Condition (10) indicates that first-best policies are easier to implement when candidates are more office motivated, i.e., when W is larger. Then the reelection probability only needs to be raised or lowered slightly in order to deter the incumbent from following her own bias, while adjusting the policy optimally to the state. This is intuitive: if a candidate cares more about getting into office, she suffers more from a reduction in her reelection probability and will respond to such changes more strongly (the same holds for a higher discount factor). Re-introducing the possibility of making campaign promises before each election does not change the above results. If voters follow the punishment strategies (3) in combination with (10), the equilibrium characterized above (see Proposition 1) that implements the first-best in every period, remains unchanged. There is clearly no profitable deviation for voters from their equilibrium voting strategy, since their utility is maximized on the path. And given that voters ignore candidates’ campaign promises in their voting decision, these choices become irrelevant also for the parties.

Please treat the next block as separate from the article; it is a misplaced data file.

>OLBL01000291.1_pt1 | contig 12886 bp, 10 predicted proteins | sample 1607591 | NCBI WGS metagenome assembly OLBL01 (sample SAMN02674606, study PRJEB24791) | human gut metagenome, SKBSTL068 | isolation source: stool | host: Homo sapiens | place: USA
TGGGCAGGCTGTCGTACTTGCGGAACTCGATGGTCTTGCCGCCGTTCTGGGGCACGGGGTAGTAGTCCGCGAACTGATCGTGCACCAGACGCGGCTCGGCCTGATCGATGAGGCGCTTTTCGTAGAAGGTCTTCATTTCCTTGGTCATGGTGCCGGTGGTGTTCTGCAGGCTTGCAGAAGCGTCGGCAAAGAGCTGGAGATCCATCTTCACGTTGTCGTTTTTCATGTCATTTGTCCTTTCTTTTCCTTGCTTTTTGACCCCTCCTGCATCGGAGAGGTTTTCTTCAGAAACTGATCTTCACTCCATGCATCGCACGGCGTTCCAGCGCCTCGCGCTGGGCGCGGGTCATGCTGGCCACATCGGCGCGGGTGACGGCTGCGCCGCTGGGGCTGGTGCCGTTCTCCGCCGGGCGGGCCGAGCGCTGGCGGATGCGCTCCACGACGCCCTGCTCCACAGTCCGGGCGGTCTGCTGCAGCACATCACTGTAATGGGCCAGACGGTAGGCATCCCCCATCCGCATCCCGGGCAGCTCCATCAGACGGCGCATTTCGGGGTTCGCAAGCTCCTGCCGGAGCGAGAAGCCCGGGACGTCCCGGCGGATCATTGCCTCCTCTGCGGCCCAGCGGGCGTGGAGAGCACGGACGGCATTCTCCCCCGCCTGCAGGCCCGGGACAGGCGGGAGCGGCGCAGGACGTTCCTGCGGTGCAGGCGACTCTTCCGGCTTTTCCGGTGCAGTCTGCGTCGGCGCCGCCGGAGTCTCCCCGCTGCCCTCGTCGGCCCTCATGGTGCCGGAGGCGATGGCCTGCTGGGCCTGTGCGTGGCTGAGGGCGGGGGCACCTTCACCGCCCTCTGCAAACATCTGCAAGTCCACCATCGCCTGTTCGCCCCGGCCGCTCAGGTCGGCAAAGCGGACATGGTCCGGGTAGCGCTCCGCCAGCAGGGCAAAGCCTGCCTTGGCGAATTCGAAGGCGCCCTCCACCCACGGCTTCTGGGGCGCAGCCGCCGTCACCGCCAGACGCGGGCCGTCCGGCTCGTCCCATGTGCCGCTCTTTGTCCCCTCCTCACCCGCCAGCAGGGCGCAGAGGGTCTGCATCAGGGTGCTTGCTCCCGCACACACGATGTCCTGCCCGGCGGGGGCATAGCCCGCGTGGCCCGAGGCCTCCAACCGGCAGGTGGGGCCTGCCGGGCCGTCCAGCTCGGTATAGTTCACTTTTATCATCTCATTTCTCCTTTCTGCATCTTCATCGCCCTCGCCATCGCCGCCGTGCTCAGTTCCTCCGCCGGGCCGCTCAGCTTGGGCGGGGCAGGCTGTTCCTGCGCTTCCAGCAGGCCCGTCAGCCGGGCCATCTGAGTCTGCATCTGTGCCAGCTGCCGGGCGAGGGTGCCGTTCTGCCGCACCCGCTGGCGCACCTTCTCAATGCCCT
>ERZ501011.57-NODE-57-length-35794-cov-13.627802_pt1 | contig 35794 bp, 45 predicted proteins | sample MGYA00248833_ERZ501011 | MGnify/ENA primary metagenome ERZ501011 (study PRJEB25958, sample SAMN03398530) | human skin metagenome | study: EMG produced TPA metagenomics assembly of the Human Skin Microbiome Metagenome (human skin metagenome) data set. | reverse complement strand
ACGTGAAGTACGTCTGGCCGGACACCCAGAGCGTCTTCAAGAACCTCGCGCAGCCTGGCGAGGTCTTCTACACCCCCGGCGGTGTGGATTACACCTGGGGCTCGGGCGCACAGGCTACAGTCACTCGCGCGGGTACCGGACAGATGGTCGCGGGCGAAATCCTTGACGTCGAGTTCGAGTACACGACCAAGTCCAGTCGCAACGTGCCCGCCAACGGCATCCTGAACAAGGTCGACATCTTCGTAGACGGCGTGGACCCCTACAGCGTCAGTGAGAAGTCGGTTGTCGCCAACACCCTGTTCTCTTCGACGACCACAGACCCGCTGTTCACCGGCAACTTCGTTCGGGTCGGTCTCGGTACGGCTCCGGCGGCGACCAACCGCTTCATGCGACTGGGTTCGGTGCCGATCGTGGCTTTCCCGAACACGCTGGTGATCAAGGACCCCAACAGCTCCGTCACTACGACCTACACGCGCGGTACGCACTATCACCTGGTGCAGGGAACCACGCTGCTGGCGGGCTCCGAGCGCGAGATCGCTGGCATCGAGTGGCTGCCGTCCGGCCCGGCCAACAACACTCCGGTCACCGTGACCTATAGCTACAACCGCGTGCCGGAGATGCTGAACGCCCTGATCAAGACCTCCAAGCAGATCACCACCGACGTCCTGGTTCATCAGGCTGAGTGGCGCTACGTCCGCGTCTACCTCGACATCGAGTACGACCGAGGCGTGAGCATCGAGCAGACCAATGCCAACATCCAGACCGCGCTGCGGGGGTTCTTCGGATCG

Giving the winner of an election flexibility to respond to new information that arises after the election, is a key feature of any well-functioning democracy. If the state of the world is not observable to the voters, while candidates can observe it, flexibility may create a tension between the candidate’s own bias and her tendency to respond to new information after the election. This paper shows that such tension can be avoided via retrospective voting, by appropriately adjusting the probability of reelecting the incumbent in the next period to the policy implemented today. Candidates who care relatively less about the implemented policy, and more about getting into office are easier to “discipline” than more policy-motivated candidates: the latter need stronger incentives to abstain from following their own bias.